Public Comment

Citizens' Commission Report Shows That Trees and Plants Improve Function of Traffic Circles

Charlene M. Woodcock
Friday November 08, 2019 - 12:36:00 PM
Charlene M. Woodcock

The city staff’s proposal, announced this fall, to cut down traffic circle trees and take over maintenance of all traffic circles raises deep concerns. It is deeply insulting to those well-informed citizens of Berkeley who volunteered many hours of their time as members of the mayor’s traffic circle policy task force, for unelected members of the city staff to put forward a view of these issues as taking precedence over the citizen commission’s findings and policy proposals. Decades ago, neighborhoods that suffered the dangers of high speed through-traffic encouraged the city to put in place traffic-slowing circles. Research has shown that plants and trees, pruned to ensure clear sight lines at driver level, not only beautify the circles but contribute to their calming effect. Volunteers planted and maintain the circles to protect their neighborhoods from speeding traffic, to enhance their neighborhood, and provide the city with the multiple benefits of greenery and trees in our cityscape. 

To propose to cut down the trees that have matured in some of them and that store carbon for us, without a careful analysis of the driver’s sightline in each, is rash and irresponsible. To say that new trees will be planted elsewhere begs the question of where and assumes we don’t know how many years it takes for a tree to mature to its highest carbon-sequestering capacity. To legislate against planting trees in our traffic circles would be equally irrational, especially since studies show that the trees themselves have a slowing effect on traffic. Trees are a very important part of our environment, not just aesthetically but for our physical and mental health and the health of our natural environment. (Sacramento policy: 15.2.3 Traffic calming Devices, page 5, Traffic circles shall be landscaped and/or decoratively hardscaped, including street lights, trees, etc.)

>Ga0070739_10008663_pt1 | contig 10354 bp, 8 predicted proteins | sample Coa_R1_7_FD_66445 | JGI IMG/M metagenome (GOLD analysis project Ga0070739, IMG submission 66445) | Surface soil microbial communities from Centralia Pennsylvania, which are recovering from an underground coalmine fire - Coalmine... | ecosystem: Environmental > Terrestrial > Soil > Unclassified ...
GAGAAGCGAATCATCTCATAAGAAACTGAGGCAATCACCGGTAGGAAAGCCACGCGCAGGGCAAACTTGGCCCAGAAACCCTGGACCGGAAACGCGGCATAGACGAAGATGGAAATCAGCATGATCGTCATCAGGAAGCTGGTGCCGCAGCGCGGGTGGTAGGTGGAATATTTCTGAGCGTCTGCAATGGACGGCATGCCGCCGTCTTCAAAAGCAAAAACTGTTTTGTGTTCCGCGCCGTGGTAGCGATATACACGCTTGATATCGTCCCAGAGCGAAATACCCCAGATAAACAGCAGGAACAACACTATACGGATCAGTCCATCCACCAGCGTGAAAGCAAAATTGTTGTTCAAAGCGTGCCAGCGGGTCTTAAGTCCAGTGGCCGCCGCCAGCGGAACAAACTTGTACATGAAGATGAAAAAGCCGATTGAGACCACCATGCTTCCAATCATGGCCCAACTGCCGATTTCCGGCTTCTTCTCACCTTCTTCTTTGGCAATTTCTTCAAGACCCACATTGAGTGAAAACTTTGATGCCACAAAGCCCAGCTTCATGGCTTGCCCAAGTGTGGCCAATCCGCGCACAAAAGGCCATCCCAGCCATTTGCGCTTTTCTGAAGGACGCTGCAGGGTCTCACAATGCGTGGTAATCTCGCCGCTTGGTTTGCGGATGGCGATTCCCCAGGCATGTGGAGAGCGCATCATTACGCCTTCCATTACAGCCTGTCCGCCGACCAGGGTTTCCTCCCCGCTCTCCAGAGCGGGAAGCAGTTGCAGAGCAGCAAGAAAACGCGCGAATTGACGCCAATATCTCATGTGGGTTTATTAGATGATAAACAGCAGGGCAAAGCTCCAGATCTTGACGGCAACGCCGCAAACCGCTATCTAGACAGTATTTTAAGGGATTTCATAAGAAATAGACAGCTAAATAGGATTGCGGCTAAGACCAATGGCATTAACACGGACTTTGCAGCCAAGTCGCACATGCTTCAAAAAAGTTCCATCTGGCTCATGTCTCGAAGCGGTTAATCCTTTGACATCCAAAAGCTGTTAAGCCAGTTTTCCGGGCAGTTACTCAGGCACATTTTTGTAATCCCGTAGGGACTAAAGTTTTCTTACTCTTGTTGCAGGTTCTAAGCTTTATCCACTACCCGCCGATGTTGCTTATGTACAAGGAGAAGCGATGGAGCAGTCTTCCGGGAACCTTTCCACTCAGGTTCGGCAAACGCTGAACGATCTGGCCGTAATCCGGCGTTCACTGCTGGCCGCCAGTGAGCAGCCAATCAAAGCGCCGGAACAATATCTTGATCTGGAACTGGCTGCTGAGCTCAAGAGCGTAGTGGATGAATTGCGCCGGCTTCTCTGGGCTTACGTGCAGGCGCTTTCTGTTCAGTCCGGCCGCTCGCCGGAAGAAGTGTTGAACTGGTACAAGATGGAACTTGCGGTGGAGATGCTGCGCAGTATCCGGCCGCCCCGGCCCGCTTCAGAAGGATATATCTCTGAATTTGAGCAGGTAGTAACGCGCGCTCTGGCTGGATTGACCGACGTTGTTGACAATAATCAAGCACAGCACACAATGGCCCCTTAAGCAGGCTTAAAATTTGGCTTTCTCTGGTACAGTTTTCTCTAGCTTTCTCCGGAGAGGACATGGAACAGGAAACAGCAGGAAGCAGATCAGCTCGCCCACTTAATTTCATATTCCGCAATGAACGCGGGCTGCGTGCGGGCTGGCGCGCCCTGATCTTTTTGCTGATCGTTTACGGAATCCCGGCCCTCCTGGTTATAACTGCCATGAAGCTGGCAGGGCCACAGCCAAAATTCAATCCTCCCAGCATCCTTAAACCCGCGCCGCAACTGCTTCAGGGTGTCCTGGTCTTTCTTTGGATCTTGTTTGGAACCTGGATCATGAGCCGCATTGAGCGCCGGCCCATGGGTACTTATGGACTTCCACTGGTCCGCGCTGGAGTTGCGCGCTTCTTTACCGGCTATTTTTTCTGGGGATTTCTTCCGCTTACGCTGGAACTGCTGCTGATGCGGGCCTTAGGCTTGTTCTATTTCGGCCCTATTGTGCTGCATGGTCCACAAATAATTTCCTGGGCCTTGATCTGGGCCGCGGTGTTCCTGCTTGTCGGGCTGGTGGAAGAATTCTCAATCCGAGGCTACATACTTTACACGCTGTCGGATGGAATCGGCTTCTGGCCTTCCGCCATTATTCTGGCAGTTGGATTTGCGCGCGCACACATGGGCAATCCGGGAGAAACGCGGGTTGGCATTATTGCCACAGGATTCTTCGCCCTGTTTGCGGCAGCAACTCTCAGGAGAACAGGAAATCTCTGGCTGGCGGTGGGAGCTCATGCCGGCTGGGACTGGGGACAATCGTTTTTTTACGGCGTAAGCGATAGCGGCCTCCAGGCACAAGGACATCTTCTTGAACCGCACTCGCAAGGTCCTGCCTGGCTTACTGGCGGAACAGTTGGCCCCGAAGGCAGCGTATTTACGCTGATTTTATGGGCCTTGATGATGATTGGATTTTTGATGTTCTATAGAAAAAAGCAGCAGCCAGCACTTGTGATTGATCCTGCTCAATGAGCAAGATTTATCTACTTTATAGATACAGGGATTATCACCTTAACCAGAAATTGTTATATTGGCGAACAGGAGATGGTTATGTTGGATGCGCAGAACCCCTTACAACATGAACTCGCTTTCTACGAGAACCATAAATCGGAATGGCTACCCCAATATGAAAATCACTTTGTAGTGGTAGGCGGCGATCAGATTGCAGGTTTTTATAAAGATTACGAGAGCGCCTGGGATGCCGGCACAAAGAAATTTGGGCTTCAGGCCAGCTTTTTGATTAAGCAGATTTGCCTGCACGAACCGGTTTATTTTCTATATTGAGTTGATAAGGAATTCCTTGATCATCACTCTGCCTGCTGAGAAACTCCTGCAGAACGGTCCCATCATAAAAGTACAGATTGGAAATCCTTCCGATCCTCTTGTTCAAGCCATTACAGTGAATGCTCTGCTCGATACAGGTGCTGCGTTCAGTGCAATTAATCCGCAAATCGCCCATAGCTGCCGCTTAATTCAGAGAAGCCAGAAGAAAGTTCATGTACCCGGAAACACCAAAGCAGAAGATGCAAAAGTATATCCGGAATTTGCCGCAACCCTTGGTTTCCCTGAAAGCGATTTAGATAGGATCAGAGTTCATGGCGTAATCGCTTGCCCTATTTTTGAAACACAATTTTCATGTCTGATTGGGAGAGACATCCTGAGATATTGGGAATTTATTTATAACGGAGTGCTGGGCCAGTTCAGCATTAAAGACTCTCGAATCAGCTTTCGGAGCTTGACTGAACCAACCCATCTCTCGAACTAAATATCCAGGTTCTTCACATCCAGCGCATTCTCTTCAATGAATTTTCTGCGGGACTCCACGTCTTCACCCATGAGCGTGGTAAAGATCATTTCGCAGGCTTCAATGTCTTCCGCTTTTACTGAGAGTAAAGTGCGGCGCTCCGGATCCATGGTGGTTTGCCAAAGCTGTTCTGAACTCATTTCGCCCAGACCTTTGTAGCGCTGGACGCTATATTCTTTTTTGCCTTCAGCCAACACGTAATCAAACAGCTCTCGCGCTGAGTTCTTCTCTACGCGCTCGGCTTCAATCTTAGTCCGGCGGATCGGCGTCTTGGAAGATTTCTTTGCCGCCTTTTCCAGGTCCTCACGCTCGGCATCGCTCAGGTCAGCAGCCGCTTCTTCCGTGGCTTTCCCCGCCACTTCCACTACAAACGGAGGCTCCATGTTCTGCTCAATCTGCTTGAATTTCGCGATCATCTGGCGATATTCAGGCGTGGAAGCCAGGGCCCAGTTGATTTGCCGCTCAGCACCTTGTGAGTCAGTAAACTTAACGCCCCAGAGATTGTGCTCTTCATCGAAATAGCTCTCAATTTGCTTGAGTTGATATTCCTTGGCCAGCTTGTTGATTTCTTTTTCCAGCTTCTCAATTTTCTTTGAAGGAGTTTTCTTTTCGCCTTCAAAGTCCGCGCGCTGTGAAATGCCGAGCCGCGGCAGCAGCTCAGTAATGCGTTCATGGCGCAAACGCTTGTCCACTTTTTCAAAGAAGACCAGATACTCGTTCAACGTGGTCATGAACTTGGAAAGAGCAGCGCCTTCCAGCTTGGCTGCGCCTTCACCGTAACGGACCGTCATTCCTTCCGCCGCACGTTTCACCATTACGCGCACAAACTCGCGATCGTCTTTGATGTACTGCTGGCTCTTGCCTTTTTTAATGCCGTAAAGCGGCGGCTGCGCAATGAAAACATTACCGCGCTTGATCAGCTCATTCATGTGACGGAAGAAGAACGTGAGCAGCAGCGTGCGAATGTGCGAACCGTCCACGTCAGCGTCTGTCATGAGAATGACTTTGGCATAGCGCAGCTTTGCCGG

Most importantly, a policy that treats all traffic circle plantings in the same way, without regard to the sight lines through each one, is terribly wasteful. It seems clear the city should create a volunteer team under the leadership of a Public Works staff person to do an inventory and document the sight lines of each of the traffic circles and to organize caretaking volunteers for each circle.
My own effort found a great range of plantings. In only one did I find that the tree, unpruned, blocked the view. In several, the view across the circle was partially blocked by shrubbery or, as below at Delaware and 10th, by agave cactus which can easily be trimmed back. The two palm trees enhance the area and obviously do not interfere with the sight lines across the circle.
In this time of climate disruption, it is not justifiable to cut down our carbon-storing, climate-enhancing, beautifying, traffic-calming city trees.